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This is a passage from a book of the Bible:

1 Timothy Chapter 2

1 Exhort therefore, that, first of all, supplications, prayers, intercessions, and giving of thanks, be made for all men;

2 for kings, and for all that are in authority; that we may lead a quiet and peaceable life in all godliness and honesty.

3 For this is good and acceptable in the sight of God our Saviour;

4 who will have all men to be saved, and to come unto the knowledge of the truth.

5 For there is one God, and one mediator between God and men, the man Christ Jesus;

6 who gave himself a ransom for all, to be testified in due time.

7 Whereunto I am ordained a preacher, and an apostle, (I speak the truth in Christ, and lie not;) a teacher of the Gentiles in faith and verity.

8 I will therefore that men pray every where, lifting up holy hands, without wrath and doubting.

9 In like manner also, that women adorn themselves in modest apparel, with shamefacedness and sobriety; not with broided hair, or gold, or pearls, or costly array;

10 but (which becometh women professing godliness) with good works.

Please study verses 5 & 6

  1. How many subject(s) is(are) there?

  2. Who is (are) the subject(s)?

  3. Are there two persons described in the sentence?

Please explain to me. Thank you.

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closed as off-topic by FumbleFingers, Kristina Lopez, GMB, Josh61, Edwin Ashworth Jul 23 at 11:02

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If this question can be reworded to fit the rules in the help center, please edit the question.

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This reads very like a homework question. Could you edit it to say what you think the answers are (and why)? Homework questions tend not to be well received here; after all, there's no point in you handing in other people's work. –  Andrew Leach Jul 22 at 15:53
1  
'Persons' in Theology proper doesn't have the same sense as when you're talking about a couple of people on the street. Try 'I and the Father are one'; 'I will ask the Father and He will ...'. –  Edwin Ashworth Jul 22 at 15:54
    
@Edwin: True, but that's Off Topic theology. OP's actual question apparently asks how many "grammatical subjects" there are in verses 5-6. I think it's General Reference that the first 6 words are an optional "supplementary clause", and the subject of the remainder of the "sentence" is singular. –  FumbleFingers Jul 22 at 16:00
    
@FF I'm giving an off-topic comment because the subject matter on this occasion matters more than the English involved. –  Edwin Ashworth Jul 22 at 16:06
    
@Edwin: I kinda guessed that. But "real" language (which I hope is what ELU is all about) pretty much goes out the window when people want to argue about how many gods there are (or whether Americans should have guns, or how many angels could dance on the head of a pin, etc., etc.). Whatever - the theology is OT s/b on Christianity.SE, and the actual syntax element is OT GR. –  FumbleFingers Jul 22 at 16:25

1 Answer 1

There are actually two clauses conjoined in v.5; the second is reduced by ellipsis and supplemented by an appositive NP bound to mediator; v.6 begins with a further supplementation, a relative clause modifying the appositive. The second half of v.6 is an infinitive adjunct, but it is not clear what precisely it modifies; my reading would be that it modifies the entire relative clause, but it might modify ransom, or indeed any of the preceding clauses.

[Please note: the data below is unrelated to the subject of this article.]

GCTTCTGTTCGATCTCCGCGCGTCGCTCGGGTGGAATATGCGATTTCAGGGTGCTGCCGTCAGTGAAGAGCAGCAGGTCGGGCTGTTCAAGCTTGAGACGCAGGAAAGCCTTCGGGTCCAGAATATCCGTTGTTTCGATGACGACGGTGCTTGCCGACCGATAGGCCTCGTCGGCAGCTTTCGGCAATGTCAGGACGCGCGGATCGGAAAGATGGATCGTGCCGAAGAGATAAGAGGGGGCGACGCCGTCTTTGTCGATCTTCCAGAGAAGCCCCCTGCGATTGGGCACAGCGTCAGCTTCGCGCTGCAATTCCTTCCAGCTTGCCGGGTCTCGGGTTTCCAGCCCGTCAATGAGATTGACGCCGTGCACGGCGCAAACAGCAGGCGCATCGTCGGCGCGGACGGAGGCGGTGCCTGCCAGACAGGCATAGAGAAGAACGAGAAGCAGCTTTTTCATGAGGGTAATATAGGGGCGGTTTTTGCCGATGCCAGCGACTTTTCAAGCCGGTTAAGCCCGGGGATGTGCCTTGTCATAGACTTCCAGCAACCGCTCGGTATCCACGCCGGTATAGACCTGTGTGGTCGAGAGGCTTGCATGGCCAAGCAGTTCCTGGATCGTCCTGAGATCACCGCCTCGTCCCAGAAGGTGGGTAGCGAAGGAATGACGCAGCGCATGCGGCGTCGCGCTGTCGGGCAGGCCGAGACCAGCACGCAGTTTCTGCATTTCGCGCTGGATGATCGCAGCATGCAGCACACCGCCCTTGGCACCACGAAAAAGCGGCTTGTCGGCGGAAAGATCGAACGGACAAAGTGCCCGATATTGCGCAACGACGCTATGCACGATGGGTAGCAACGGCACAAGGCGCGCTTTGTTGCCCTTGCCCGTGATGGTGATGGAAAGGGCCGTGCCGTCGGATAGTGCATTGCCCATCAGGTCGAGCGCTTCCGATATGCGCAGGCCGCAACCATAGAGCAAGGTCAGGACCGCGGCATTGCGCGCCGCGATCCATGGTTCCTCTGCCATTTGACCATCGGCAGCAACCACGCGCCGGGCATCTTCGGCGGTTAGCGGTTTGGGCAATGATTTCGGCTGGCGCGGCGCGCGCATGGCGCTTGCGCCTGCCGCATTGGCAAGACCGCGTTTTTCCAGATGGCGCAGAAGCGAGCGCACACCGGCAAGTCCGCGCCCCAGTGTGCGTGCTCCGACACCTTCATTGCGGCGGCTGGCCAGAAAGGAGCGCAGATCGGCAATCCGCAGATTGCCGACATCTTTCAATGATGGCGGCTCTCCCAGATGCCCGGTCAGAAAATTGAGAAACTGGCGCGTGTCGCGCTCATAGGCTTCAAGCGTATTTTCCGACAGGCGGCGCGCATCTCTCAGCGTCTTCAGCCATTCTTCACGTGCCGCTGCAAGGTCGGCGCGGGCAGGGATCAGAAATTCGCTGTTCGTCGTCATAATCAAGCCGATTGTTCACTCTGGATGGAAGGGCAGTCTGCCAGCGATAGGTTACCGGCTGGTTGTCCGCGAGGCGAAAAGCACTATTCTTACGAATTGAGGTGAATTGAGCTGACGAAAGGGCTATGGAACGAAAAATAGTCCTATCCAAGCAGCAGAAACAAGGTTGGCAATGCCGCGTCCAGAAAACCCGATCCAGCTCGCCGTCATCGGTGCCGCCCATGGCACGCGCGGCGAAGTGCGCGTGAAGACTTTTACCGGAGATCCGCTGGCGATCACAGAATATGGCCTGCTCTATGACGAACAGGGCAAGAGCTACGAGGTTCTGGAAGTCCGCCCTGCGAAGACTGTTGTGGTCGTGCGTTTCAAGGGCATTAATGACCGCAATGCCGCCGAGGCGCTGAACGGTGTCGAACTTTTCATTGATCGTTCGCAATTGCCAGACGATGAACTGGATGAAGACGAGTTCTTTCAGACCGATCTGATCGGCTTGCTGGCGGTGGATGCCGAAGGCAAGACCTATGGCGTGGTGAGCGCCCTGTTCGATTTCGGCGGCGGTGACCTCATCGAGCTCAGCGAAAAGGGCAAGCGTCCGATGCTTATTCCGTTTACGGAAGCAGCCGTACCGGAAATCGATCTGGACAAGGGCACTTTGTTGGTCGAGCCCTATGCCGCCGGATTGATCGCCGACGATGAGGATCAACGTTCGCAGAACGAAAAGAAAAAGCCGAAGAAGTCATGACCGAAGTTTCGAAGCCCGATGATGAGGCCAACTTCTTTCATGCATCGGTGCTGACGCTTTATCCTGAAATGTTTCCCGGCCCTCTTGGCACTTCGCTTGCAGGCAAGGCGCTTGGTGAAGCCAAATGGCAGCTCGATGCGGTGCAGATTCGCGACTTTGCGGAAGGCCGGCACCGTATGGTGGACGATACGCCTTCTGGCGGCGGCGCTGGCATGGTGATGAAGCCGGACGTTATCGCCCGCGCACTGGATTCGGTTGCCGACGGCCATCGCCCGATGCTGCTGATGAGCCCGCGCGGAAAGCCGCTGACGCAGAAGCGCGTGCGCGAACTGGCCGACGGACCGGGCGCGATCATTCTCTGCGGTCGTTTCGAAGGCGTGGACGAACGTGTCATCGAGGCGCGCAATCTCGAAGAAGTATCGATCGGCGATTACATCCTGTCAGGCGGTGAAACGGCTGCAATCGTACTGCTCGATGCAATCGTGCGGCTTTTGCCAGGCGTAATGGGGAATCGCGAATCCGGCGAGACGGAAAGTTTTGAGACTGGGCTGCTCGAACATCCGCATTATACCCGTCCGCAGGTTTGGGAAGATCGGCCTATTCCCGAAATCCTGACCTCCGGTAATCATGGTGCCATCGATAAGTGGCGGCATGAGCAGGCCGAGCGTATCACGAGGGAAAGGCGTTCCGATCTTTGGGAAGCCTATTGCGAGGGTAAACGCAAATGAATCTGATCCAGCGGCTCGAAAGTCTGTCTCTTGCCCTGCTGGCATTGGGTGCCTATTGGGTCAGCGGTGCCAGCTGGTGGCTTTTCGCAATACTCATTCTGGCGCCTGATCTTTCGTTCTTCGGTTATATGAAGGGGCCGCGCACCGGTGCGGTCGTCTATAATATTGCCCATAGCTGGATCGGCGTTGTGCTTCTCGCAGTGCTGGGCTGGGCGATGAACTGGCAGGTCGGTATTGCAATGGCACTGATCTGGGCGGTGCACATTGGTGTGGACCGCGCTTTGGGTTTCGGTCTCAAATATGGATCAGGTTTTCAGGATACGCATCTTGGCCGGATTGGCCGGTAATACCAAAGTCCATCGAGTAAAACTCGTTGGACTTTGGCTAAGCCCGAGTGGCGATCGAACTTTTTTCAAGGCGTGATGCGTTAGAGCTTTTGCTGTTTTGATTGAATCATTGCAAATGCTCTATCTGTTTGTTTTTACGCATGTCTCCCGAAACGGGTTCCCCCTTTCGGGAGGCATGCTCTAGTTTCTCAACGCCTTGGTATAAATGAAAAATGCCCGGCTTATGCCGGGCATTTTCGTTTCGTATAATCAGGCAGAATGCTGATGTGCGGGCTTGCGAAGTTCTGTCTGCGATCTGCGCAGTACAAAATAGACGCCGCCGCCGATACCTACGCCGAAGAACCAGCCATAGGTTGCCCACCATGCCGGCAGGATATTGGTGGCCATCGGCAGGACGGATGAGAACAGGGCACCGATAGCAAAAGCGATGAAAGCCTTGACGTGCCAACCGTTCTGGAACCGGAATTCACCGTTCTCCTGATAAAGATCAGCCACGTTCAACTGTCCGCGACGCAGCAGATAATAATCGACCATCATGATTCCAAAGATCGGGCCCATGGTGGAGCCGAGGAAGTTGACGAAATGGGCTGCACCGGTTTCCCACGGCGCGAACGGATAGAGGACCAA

For  there is   one God
And [there is]  one mediator between God and men,
                 the man Christ Jesus
                    Who gave himself a ransom for all
                         ?? to be testified in due time   

Keep in mind that this is a translation, and whether it accurately reflects the meaning of the original is another question entirely, which cannot be addressed here: that would require review by a scholar of the Greek vernacular of the first couple of centuries CE. 

But syntactically there are two subjects, one for each of the conjoined head clauses: one God and one mediator; and the supplements are bound to the second, not the first. In ordinary English one God and one mediator cannot be identified, since they take separate determiners and the second is qualified in terms which define it as distinct from the first.

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Can we take "one God and one mediator" as one subject? –  Vince Jul 22 at 16:31
    
@Vince No; see my added final paragraph. –  StoneyB Jul 22 at 16:32
    
Ok.. Do the two subjects "one God and one mediator" point to the man Christ Jesus? –  Vince Jul 22 at 16:35
    
In this analysis, 'one God' points to the whole Tri-unity and 'one mediator' to Jesus (here stressing His humanity). –  Edwin Ashworth Jul 22 at 16:39
    
@Vince Syntactically, no. But it doesn't exclude it, either. Compare on the one hand "There is one Chief Executive, and one Commander-in-Chief, the man Barack Obama" and on the other hand "There is one Speaker of the House, and one President of the Senate, the man Joe Biden". But the description of the subject of the second clause as mediator between God and men argues strongly against identifying the mediator with God. –  StoneyB Jul 22 at 16:42

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